This book was reviewed for Manhattan and Seattle Book Reviews and via Netgalley
Drawing on sources previously unavailable, Baird gives us an intimate look at the Queen who defined and gave name to an entire era. I will admit, I am a huge fan of the Victorian Period from a historical/literary perspective, but for all that, I knew very little about the Queen herself.
Victoria: The Queen is a monster of a book, at over five hundred pages. We follow the Queen-to-be from birth, through her long and illustrious life. Far from the dour and reclusive person that is the common perception, Victoria was a fiery, strong-willed woman with a stubborn streak a mile long. It was the continuing contention from the era previous, and down through the Victorian, that women were supposed to be meek and submit to the men in their lives. That Victoria ruled the greatest Empire of the time, and often refused to give in to the ‘well-meaning’ men in her life speaks volumes to her character. I think she would have been wonderful to have met in person.
Interspersed throughout are snippets from Victoria’s own journals, and historic notes of the times. I can empathise, across the ages, with Victoria’s frustrations and antagonistic relationship with her mother. My own has been rather similar. It was quite interesting to see the later parallels between Victoria’s relationship with her mother, and her own later relationships with her own children. Via nature and nurture, for better or worse, Victoria shared many traits with her mother. The stubbornness for one, and a need for control that caused others to chafe at times. Victoria was lucky to find such a perfect balanced opposite in her husband, Prince Albert. Here’s another figure I knew very little about. He, too, seems a fascinating person. From his description, he seems more introverted than Victoria, prizing deep conversation to frivolity.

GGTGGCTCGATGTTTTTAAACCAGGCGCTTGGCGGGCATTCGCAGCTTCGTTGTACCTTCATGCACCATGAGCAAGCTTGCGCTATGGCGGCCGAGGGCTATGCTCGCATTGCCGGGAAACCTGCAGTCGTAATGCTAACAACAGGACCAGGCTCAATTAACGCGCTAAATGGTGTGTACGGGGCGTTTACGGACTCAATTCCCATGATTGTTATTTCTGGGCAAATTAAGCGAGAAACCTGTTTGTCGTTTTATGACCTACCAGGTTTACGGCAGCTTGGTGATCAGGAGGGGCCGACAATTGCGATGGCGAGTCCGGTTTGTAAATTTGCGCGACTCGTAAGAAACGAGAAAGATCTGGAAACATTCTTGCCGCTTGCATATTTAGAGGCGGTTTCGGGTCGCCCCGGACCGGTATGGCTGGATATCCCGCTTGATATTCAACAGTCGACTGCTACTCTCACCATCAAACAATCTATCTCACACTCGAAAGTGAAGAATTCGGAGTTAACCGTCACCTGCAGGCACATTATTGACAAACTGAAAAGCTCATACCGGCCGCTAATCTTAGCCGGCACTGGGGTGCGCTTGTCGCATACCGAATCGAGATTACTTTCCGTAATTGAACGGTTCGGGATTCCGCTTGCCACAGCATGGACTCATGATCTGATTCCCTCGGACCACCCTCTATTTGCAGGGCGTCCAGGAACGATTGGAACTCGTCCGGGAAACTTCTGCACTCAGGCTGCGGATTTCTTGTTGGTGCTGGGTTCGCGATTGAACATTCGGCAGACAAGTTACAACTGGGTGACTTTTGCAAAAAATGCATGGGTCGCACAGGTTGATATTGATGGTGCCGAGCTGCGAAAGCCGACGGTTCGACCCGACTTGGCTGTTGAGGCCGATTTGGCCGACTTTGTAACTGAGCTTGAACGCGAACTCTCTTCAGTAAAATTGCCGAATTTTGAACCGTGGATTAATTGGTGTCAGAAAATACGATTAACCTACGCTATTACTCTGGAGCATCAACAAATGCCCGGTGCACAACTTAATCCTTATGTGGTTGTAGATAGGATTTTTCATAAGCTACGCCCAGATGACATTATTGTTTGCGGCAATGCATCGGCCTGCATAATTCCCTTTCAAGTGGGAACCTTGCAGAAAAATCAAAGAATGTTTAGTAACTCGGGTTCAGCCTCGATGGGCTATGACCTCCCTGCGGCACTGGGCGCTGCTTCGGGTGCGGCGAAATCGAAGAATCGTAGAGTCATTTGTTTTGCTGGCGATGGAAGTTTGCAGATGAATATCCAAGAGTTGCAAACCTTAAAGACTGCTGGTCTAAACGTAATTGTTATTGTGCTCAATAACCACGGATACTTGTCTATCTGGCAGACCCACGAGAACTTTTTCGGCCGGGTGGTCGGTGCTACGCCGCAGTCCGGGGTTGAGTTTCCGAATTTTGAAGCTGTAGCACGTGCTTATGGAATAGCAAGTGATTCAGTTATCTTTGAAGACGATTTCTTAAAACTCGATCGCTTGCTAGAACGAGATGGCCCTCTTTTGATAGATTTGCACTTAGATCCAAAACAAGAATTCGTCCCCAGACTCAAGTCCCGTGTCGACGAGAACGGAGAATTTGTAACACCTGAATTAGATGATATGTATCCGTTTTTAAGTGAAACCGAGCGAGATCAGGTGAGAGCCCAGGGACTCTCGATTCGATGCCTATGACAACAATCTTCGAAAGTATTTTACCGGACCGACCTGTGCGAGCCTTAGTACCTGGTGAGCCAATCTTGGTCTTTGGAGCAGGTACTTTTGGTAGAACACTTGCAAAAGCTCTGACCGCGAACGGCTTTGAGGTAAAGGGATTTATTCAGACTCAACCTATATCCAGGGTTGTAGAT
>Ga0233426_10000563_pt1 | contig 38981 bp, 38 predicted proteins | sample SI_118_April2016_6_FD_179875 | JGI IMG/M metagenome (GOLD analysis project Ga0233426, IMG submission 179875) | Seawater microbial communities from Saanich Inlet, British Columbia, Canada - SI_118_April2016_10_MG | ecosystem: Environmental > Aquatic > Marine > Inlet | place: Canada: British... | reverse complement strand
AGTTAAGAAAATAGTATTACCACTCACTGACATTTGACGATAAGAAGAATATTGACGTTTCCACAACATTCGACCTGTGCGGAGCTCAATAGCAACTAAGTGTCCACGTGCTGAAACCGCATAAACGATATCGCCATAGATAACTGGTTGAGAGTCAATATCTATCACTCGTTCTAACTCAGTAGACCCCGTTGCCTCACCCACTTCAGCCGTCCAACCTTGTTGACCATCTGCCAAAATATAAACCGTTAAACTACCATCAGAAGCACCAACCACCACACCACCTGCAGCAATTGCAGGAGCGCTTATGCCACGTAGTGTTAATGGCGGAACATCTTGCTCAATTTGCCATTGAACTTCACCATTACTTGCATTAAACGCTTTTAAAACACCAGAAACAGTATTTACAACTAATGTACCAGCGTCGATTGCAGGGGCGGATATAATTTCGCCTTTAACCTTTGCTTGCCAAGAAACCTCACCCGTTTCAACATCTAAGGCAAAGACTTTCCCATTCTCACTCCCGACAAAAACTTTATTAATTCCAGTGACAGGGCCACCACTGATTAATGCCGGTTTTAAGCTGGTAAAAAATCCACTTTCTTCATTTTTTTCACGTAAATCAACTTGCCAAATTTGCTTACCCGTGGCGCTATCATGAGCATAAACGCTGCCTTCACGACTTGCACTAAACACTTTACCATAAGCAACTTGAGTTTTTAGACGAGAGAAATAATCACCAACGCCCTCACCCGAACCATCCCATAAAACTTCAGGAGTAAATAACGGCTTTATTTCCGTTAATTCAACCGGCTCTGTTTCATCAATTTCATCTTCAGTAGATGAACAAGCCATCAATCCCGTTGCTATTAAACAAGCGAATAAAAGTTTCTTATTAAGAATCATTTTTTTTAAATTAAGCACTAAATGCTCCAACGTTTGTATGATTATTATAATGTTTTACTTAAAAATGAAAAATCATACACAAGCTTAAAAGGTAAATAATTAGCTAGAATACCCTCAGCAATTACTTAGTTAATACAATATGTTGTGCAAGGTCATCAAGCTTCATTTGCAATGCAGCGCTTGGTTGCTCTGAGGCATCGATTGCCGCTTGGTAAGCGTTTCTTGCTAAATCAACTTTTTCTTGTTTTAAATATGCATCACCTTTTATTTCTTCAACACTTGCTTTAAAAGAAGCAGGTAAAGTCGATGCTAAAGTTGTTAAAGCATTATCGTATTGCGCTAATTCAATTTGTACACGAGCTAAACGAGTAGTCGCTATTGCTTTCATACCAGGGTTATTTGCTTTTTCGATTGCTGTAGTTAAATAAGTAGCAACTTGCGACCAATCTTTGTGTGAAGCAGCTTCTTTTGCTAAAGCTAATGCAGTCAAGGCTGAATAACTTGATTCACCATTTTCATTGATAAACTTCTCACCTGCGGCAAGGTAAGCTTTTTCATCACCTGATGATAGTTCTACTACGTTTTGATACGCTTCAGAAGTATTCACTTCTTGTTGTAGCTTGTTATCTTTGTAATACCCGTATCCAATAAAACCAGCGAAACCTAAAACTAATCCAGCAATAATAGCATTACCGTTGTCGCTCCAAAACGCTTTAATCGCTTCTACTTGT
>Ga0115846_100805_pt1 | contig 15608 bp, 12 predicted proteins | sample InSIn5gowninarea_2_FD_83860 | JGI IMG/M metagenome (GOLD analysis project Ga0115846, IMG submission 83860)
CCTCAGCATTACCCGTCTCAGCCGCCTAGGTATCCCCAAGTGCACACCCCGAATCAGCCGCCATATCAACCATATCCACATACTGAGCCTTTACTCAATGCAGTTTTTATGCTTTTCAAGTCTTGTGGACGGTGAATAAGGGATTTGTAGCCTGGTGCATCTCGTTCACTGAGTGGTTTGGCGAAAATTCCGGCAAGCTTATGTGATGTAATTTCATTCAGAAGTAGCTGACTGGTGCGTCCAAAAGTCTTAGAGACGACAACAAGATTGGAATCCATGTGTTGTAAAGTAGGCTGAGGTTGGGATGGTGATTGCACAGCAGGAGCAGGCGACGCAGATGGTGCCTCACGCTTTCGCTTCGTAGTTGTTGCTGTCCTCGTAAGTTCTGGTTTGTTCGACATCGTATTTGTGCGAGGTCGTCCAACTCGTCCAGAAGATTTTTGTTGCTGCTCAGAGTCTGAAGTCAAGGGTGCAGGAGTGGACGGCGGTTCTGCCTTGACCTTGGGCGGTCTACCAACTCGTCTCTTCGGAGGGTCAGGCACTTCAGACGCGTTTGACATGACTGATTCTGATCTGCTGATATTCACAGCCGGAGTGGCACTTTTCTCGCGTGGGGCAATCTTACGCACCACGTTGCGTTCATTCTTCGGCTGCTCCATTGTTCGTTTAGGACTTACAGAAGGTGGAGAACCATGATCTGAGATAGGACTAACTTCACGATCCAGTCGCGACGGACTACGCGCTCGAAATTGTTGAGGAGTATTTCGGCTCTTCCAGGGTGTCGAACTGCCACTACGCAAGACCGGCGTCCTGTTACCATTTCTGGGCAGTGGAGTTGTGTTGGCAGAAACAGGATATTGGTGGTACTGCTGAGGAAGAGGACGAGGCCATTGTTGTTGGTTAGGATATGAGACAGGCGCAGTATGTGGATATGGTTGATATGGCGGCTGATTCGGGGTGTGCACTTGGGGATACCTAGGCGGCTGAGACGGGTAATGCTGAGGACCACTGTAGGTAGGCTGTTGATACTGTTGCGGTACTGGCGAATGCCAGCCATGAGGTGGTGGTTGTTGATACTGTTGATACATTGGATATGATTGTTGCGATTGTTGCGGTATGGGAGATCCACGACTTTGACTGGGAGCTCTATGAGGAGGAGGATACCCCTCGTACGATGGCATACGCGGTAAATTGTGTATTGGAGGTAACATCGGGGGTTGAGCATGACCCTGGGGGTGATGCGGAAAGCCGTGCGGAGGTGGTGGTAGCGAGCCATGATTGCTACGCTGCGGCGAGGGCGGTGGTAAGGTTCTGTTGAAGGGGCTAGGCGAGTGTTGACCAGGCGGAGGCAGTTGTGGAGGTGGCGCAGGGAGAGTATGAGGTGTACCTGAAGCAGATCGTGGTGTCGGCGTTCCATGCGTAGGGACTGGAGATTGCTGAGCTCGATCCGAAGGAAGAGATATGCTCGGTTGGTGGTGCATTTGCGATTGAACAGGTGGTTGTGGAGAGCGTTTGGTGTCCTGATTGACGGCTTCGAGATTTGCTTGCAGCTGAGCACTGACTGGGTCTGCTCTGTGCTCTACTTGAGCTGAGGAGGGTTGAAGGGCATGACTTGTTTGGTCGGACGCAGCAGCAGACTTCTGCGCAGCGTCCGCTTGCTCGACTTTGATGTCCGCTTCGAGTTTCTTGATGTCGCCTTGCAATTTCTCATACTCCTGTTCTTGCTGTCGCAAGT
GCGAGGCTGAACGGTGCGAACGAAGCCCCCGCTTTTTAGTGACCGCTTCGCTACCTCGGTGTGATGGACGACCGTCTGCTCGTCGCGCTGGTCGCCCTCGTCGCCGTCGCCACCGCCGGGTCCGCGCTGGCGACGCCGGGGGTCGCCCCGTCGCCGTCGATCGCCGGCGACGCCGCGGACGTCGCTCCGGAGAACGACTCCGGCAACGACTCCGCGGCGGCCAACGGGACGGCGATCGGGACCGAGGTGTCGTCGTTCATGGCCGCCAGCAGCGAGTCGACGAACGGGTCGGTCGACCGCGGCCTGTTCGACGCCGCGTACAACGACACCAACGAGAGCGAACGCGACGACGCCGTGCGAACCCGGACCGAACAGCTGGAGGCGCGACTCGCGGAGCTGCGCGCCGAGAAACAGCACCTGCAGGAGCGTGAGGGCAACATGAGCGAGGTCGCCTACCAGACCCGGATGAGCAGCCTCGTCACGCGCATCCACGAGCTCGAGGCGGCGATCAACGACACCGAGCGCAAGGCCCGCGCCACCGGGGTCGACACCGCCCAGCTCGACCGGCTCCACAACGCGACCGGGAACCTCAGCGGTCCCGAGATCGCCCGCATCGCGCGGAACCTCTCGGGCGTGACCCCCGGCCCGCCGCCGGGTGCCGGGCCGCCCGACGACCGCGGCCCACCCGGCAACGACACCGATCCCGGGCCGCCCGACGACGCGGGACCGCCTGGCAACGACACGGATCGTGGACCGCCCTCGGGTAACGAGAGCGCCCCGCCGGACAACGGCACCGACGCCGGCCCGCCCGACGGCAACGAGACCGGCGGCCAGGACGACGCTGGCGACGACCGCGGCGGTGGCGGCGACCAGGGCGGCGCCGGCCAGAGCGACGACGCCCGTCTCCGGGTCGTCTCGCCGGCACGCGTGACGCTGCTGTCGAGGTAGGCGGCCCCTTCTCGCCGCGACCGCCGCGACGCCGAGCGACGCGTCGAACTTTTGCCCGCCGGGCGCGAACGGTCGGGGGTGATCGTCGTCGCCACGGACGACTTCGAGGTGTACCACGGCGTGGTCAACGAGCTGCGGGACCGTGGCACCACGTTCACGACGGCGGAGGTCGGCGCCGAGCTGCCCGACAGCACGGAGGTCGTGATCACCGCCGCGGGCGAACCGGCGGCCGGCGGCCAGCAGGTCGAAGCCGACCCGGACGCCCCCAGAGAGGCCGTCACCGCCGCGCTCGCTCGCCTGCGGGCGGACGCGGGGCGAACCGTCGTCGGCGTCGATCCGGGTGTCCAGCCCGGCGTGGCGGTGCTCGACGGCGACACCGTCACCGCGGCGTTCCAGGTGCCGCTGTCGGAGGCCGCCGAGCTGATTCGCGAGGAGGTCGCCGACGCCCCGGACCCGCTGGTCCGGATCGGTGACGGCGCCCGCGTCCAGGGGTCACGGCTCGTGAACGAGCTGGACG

Some of the more detailed historical notes of the times I just had to shake my head at, such as the notions surrounding pregnancy,birth, and women’s sexuality. There were plenty of ‘wtf’ moments, to be sure. For a time of such ‘enlightenment’, the people of the times seem pretty dense when it came to a lot of things. While the Victorian Era will likely always fascinate me, would I want to live during this time? Absolutely not! Haha. I did find Baird’s intimations that Albert shaped more of the era than most realise, and that, had circumstances played out differently, we may well have had an era named for him instead!
Baird pulled no punches with this exhaustive biography, to be sure. We see Victoria and her best, and her worst, at her most regal, and her most human. She ascended the throne at a young age, and had need to mature as a monarch. Mistakes were made, some serious, such as the incident with Lady Flora, early in her reign. But from most mistakes, Victoria did learn and grow, leaving behind an enduring legacy.
????? Highly recommended, if you have an interest in the Victorian Era, Queen Victoria herself, or are a history buff in general.